The London Zoo
[Friday - 11/04/94] Originally known as the Royal Zoological Gardens, the London Zoo is in the northern part of Regent's Park, in the City of Westminster, London. It has one of the most comprehensive animal collections in the world and the largest zoological library of any zoo. The London Zoo is administered by the Zoological Society of London. The Zoological Society works both locally and with organizations and communities throughout the world to conserve endangered species.
The zoo opened in 1828 for scientific research, and its initial collections were augmented by the additions of the royal menagerie from Windsor in 1830 and the menagerie from the Tower of London soon afterward. It was opened to the general public in 1847. The London Zoo opened the world's first reptile house in 1849 and the first public aquarium in 1853. In 1881, it added the world's first insect house and also established the first ever children's zoo in 1938.
The zoo was severely affected during World War II, when its animals were killed or removed elsewhere; its edible fish ended up on London tables. In 1955, a reconstruction program was begun, and within 10 years a footbridge, the Elephant and Rhino Pavilion, a walk-through aviary designed by Lord Snowden in 1965, and an animal hospital had been built. A pavilion for small mammals followed in 1967. In 1972 the zoo added the Sobell Pavilion for apes and monkeys; the structure also houses the zoo's giant pandas and the Zoo Studies Centre. The original children's zoo was reopened in 1994.
The zoo covers 36 acres and exhibits over 650 species and houses some 12,000 animals. It has had outstanding success breeding Père David's deer, as well as the pygmy hippopotamus, musk ox, Chilean flamingo, and polar bear. The famous giant panda Chi-Chi arrived there from China in 1958.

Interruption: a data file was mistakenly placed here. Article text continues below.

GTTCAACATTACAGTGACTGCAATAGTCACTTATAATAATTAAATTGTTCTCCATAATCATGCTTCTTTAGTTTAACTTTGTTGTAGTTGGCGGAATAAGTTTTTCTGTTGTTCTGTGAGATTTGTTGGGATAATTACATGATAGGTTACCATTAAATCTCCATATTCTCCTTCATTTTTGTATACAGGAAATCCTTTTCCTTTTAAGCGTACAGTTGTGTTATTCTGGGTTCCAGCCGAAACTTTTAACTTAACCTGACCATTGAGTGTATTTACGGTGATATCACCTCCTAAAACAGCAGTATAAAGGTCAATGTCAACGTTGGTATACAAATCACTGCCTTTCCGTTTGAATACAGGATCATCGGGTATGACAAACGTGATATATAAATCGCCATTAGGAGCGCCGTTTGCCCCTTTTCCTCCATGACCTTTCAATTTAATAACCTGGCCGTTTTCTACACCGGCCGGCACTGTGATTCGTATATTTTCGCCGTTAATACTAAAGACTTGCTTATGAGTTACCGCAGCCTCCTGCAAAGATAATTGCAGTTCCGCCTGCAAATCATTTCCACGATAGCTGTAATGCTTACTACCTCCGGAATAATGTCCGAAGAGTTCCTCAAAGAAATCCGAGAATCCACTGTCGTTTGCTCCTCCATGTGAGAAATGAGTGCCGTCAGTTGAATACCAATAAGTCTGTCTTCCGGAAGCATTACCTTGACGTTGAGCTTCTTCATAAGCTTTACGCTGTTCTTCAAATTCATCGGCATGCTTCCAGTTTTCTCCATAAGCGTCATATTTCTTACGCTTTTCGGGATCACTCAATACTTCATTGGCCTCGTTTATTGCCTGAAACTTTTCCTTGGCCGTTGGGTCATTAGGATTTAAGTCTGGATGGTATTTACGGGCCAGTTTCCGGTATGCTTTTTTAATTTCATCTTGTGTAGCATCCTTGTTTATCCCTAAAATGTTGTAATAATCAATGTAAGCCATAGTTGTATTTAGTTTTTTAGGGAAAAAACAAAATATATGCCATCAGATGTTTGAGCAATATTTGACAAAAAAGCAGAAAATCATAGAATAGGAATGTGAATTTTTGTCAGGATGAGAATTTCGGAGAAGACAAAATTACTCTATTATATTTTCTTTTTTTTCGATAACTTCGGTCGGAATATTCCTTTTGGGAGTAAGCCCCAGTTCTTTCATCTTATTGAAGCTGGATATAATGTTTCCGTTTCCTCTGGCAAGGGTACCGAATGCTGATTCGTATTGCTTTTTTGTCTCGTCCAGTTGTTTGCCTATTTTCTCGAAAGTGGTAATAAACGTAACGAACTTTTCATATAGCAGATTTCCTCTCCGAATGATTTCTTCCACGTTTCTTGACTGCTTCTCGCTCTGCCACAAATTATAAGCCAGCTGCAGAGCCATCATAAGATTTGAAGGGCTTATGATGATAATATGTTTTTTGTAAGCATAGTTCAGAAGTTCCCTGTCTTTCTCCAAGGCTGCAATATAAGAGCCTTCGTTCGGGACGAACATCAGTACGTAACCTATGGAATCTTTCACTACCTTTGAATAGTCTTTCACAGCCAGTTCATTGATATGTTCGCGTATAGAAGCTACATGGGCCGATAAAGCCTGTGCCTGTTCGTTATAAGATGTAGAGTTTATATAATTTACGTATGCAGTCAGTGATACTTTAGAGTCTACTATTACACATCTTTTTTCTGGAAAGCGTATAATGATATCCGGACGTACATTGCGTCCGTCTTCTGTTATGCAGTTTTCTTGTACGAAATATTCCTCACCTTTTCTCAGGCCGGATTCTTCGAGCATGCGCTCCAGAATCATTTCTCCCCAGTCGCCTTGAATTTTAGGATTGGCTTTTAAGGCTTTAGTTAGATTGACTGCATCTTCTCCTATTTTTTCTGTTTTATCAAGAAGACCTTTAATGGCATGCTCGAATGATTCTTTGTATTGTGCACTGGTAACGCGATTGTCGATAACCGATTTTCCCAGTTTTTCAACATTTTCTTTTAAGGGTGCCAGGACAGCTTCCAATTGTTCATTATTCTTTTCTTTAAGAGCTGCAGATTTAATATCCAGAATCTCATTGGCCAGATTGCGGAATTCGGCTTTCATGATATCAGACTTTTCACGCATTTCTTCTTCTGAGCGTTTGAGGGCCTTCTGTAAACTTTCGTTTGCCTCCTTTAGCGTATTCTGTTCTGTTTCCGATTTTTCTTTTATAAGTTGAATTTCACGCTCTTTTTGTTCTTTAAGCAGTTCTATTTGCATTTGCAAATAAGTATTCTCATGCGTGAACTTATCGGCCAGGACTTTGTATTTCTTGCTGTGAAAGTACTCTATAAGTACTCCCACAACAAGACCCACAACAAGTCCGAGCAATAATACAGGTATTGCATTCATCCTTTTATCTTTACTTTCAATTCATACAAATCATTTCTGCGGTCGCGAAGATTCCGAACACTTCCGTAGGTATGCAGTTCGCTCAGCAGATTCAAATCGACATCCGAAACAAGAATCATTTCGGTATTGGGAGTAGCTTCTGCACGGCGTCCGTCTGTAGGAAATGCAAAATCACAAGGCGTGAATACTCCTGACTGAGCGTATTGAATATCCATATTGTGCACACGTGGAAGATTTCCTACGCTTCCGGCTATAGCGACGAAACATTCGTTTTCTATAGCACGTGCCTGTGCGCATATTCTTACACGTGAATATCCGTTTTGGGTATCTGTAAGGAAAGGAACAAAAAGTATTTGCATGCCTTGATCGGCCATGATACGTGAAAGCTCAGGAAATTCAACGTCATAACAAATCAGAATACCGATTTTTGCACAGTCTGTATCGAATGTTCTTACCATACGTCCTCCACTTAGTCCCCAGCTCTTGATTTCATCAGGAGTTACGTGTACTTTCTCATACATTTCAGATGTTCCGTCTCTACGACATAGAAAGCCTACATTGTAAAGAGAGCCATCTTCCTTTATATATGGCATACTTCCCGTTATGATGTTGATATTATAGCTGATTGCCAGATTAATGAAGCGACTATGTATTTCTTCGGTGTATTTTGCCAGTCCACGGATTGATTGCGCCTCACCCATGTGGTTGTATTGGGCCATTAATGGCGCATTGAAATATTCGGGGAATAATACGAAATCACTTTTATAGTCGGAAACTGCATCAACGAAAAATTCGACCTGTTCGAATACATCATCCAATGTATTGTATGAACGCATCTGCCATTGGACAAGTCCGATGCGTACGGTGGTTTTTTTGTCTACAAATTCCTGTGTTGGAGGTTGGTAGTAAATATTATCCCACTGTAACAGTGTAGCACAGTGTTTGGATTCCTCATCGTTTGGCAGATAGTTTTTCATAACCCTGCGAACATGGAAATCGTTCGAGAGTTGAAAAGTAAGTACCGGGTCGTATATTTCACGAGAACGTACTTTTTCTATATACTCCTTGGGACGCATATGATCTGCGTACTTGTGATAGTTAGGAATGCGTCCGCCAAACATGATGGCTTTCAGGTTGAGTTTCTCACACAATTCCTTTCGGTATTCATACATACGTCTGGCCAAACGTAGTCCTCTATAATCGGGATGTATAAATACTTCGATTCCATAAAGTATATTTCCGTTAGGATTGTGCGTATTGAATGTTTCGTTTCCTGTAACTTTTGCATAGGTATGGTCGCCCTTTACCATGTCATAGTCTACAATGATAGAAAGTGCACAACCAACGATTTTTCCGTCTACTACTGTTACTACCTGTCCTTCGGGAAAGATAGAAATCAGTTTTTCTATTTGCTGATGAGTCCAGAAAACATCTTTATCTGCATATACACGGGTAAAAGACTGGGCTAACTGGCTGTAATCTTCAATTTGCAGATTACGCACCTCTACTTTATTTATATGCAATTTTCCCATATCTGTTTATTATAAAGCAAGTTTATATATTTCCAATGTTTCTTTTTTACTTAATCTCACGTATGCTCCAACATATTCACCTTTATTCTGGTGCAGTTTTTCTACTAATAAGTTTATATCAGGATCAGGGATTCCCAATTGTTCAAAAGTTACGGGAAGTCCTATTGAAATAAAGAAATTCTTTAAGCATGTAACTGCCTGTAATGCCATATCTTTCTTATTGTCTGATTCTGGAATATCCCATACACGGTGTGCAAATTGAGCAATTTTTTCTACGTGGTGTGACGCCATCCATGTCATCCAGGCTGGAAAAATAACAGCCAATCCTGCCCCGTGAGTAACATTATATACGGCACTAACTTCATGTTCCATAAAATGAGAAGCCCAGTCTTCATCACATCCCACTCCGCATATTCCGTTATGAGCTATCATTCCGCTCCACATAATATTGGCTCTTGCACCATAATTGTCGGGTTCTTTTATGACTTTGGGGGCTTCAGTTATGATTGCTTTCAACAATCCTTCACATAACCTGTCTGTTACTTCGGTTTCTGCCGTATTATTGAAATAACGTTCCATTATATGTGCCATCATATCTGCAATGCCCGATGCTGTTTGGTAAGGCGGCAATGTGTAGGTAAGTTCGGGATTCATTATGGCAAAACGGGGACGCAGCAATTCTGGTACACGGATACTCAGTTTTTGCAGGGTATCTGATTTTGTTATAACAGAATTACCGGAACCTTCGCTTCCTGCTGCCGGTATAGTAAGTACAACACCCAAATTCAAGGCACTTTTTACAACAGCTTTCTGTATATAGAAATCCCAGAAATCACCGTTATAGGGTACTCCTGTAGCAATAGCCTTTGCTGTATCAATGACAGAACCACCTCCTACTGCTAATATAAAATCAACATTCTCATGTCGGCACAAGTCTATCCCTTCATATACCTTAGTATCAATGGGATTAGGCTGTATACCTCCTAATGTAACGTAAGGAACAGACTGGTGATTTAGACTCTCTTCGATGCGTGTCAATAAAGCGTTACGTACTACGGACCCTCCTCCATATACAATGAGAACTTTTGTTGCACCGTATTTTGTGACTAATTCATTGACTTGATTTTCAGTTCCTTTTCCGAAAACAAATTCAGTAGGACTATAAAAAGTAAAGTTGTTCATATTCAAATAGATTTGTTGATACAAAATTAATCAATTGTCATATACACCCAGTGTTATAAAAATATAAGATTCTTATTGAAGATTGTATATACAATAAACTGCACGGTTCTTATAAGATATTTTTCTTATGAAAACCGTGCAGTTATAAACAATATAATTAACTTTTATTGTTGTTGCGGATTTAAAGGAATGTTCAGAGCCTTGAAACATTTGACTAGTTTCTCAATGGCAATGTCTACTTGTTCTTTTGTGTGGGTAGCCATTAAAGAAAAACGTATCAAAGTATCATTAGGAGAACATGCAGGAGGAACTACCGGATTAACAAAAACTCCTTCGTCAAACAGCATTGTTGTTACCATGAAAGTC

One of the more interesting things Medb, Cassan, and I learned was the origin of Winnie the Pooh! As it goes, Lieutenant Harry Colebourn was on his way to the First World War, when on August 24, 1914 he stopped at White River, Ontario. There he found and purchased a black Canadian bear cub. He named her Winnipeg after his home town.
When his regiment was called to fight, Lieutenant Colebourn left Winnipeg in the care of the London Zoo. In 1919, he returned to Canada leaving Winnipeg to the London Zoo, who looked after her until her death on March 12th 1934.
A.A. Milne frequently took his son Christopher Robin on trips to the London Zoo. The small boy was very fond of the bear. It is thought that Christopher Robin named his bear Winnie after Winnipeg.
London Zoo has two statues commemorating this. A large statue of Lieutenant Harry Colebourn with Winnipeg can be found in the Children's Zoo. A smaller statue portraying Winnipeg as a bear cub is situated behind the Reptile House. There is also a plaque telling visitors about the story on the wall at bear mountain.
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